I would not want the Pit to be removed without some way to address this aspect.

The thing is you’re just describing bigoted trolling, and an actual troll who wants to operate that way would just ignore any pit threads directed at them. Their motivation to post on the boards would be to rile up posters in the other forums. The people who actually discuss things in good faith are generally willing to rebut Pittings. The people you’re worried about are more likely to just ignore them. You can pit someone all day long. You can’t make them come to the pit.

While everyone is not doing it intentionally, those who are doing it intentionally, making their opponent angry is the goal.

There are times when that is true. If someone caused you offense, then “venting” about it isn’t going to actually calm you down any. It will keep their offense in mind, and make you spend more time angry.

If someone is continuing to cause offense, then they are the ones who are extending your anger, and at some point telling them to knock it the fuck off isn’t you extending your time being angry, it is trying to remove the source of continuing irritation that is causing that anger.

And that’s where what is described as "pile-on"s are actually useful.

The bigot in question may get upset that there are a bunch of people that are agreeing that they are a bigot, but the poster that was getting upset with the bigotry being displayed can get some comfort in the knowledge that it’s not just them that is being pissed off by this troll or bigot.

Sharing frustration and even anger is helpful.

And if the poster in question sees that their views are found to be reprehensible by a significant amount of the board, they may just ignore that and continue on being reprehensible until they are banned, or they may see that they are not being accepted the way they would like to be, and work on changing their tone.

Yeah, it’s helpful when you want to bully other posters you dislike, and avoid feeling guilty about it by making them into an ‘other’ that doesn’t deserve any human consideration.

No, I’m not. Trolls aren’t the issue. Those can be dealt with by moderation. There is only one part in my post that talks about trolls, and I specifically said that’s not the main issue. The issue is people who support bigoted ideas.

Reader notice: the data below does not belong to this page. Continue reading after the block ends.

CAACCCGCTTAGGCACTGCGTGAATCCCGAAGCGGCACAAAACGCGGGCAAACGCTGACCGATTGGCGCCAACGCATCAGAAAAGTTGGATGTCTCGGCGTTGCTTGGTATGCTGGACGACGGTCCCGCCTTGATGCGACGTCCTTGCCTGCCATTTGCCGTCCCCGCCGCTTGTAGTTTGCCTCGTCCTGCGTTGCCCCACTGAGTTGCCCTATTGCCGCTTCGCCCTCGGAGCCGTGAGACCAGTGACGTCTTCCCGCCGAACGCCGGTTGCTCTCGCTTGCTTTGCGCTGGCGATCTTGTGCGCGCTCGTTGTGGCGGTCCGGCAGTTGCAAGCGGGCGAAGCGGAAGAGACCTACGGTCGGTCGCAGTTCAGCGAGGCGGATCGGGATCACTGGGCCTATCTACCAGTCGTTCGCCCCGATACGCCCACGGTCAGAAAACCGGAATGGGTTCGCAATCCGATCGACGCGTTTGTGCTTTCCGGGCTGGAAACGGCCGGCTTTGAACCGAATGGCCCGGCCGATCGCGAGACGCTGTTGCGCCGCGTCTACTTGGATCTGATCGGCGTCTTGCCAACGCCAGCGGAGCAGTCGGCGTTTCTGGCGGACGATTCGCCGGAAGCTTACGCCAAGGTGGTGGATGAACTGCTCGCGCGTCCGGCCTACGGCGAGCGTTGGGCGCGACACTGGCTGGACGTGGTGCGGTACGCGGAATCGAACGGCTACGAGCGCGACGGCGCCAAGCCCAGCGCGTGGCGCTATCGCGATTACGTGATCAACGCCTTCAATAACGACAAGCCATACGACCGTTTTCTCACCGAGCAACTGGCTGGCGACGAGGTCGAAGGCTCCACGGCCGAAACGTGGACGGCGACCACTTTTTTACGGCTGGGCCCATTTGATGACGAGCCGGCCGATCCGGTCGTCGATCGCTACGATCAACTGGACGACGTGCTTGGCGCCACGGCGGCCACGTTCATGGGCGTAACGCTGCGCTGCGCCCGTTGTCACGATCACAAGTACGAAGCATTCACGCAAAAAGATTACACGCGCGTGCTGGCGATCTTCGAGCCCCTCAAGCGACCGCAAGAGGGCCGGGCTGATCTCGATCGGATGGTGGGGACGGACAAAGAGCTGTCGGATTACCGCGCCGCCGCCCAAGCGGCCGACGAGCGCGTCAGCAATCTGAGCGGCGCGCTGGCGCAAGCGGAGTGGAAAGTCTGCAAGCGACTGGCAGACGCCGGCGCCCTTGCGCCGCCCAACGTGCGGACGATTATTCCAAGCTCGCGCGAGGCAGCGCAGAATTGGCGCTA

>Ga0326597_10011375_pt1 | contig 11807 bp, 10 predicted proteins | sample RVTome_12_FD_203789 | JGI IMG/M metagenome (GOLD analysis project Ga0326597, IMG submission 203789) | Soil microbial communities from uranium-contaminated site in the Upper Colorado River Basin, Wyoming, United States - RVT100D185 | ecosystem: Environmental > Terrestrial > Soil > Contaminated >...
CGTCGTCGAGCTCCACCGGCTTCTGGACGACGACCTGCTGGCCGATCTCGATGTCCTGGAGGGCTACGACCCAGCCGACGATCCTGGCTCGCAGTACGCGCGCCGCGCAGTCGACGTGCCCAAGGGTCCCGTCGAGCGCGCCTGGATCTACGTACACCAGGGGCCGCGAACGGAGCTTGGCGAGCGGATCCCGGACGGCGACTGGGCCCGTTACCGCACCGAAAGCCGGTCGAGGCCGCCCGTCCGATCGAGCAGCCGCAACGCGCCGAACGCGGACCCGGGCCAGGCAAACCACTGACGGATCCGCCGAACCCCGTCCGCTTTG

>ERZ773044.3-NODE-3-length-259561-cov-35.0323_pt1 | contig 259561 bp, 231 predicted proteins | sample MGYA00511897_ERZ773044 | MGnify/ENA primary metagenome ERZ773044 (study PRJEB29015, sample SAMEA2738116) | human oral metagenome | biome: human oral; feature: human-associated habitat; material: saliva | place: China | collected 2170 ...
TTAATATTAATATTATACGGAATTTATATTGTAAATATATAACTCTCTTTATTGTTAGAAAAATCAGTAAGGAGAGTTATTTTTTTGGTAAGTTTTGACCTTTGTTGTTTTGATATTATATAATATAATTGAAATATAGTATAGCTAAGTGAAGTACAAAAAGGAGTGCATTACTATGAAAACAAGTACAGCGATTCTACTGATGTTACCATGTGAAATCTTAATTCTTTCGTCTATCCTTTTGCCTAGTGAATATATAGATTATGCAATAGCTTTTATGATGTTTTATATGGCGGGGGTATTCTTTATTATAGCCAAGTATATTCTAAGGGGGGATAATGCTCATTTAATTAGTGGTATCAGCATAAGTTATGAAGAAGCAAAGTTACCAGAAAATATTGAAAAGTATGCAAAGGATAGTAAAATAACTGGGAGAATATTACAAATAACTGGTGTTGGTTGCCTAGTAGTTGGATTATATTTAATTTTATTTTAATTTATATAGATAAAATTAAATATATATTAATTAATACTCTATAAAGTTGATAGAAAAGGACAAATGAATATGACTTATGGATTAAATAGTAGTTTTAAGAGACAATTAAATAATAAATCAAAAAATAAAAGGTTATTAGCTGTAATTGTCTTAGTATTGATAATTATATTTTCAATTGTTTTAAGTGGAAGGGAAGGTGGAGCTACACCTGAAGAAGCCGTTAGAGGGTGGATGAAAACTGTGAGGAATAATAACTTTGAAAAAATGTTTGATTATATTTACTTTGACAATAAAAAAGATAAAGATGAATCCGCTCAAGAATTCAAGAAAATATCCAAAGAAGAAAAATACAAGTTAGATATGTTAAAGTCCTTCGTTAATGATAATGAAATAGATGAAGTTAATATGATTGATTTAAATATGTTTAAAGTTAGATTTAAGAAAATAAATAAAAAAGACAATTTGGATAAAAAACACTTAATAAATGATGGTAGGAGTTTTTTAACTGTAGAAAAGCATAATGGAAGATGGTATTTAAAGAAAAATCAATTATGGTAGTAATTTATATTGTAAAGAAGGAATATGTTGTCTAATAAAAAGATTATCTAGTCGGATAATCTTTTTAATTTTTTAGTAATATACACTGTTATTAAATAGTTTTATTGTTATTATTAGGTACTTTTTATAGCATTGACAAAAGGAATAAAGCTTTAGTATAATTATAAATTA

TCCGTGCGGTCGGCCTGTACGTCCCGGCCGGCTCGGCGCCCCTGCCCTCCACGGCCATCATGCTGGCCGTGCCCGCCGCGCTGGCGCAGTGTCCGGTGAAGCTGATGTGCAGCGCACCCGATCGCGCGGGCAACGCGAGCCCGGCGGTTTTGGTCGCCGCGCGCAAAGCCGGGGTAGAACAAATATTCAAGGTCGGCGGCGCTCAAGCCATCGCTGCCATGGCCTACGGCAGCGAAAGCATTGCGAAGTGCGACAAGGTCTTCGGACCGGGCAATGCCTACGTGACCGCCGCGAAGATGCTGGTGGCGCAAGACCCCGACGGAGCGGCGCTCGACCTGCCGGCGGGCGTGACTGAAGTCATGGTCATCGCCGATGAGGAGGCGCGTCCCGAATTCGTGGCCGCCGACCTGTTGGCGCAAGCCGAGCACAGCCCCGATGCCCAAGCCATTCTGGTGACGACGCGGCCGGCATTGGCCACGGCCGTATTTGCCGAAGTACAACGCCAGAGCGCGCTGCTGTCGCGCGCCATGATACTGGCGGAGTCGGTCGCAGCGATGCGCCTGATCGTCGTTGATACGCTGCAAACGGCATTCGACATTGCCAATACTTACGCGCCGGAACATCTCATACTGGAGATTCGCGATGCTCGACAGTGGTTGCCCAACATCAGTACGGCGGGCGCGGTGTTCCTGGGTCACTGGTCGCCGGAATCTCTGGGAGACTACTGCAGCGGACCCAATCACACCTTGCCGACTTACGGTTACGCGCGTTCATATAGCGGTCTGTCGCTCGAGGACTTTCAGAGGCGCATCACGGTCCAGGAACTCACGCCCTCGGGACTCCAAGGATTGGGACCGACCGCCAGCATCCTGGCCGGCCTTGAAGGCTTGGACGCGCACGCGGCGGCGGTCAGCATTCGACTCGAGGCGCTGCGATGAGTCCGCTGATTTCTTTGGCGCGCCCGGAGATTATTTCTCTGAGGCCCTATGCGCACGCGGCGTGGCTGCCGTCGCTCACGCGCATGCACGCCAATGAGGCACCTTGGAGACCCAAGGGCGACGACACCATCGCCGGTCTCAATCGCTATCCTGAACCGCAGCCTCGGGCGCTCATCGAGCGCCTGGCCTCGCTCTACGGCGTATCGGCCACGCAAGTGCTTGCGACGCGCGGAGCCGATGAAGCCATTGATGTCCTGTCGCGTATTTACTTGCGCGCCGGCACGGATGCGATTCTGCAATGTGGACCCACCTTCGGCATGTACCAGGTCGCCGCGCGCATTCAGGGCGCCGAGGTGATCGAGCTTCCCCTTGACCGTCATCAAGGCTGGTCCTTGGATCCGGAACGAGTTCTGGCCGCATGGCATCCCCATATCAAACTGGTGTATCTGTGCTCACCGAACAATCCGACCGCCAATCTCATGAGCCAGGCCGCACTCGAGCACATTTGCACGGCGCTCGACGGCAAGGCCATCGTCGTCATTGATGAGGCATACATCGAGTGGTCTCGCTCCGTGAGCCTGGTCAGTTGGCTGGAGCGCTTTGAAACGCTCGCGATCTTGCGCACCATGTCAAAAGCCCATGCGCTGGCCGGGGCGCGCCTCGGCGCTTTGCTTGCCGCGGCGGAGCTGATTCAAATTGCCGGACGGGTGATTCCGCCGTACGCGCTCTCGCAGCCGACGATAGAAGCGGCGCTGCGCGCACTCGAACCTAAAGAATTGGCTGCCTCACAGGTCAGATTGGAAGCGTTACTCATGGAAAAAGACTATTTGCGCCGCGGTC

I can’t get too specific, due to the rules of this forum. But there is a recent topic where I do not think anyone involved was trolling. But they did wind up saying something that was grossly offensive in a way many of us consider racist. And there were people who were clearly angered by that, but stifled by the forum.

Heck, now that I think of it, there’s a second one, where I think a poster innocently criticized something without realizing the implications of their criticism. People tried to explain calmly, but it wasn’t getting through. Now there’s a Pit thread where people could be much more direct.

Sure, my post mentions that some trolls do this sort of thing deliberately and obviously. Those can dealt with via mods. But “real talk” isn’t generally for genuine assholes. It’s for people who are otherwise decent.

And if the person seemed decent but was really a troll, then their reactions can actually give that away. One thing trolls usually want is attention—even if it’s negative—so I disagree that most trolls would avoid a pitting. And then how they respond can help out them.

I remember that happening recently as well.

No, that’s not when it’s helpful.

I stand by what I said, not by what you have chosen it to try to distort it to mean.

I think that @Rickjay said it well, “Alright, well, good day.”

We are getting into what Karl Popper observed,

Karl Popper and John Rawls, perhaps two of the 20th century’s greatest thinkers, had similar ideas on the concept of tolerance, but different conclusions on how it should be treated in practice.

For Popper, who coined the idea of the Paradox of Tolerance, his formulation can be summarised thusly:

“In order to maintain a tolerant society, the society must be intolerant of intolerance.”

For Popper, this is because any society which tolerates the intolerant is destined to eventually see itself destroyed by the intolerant.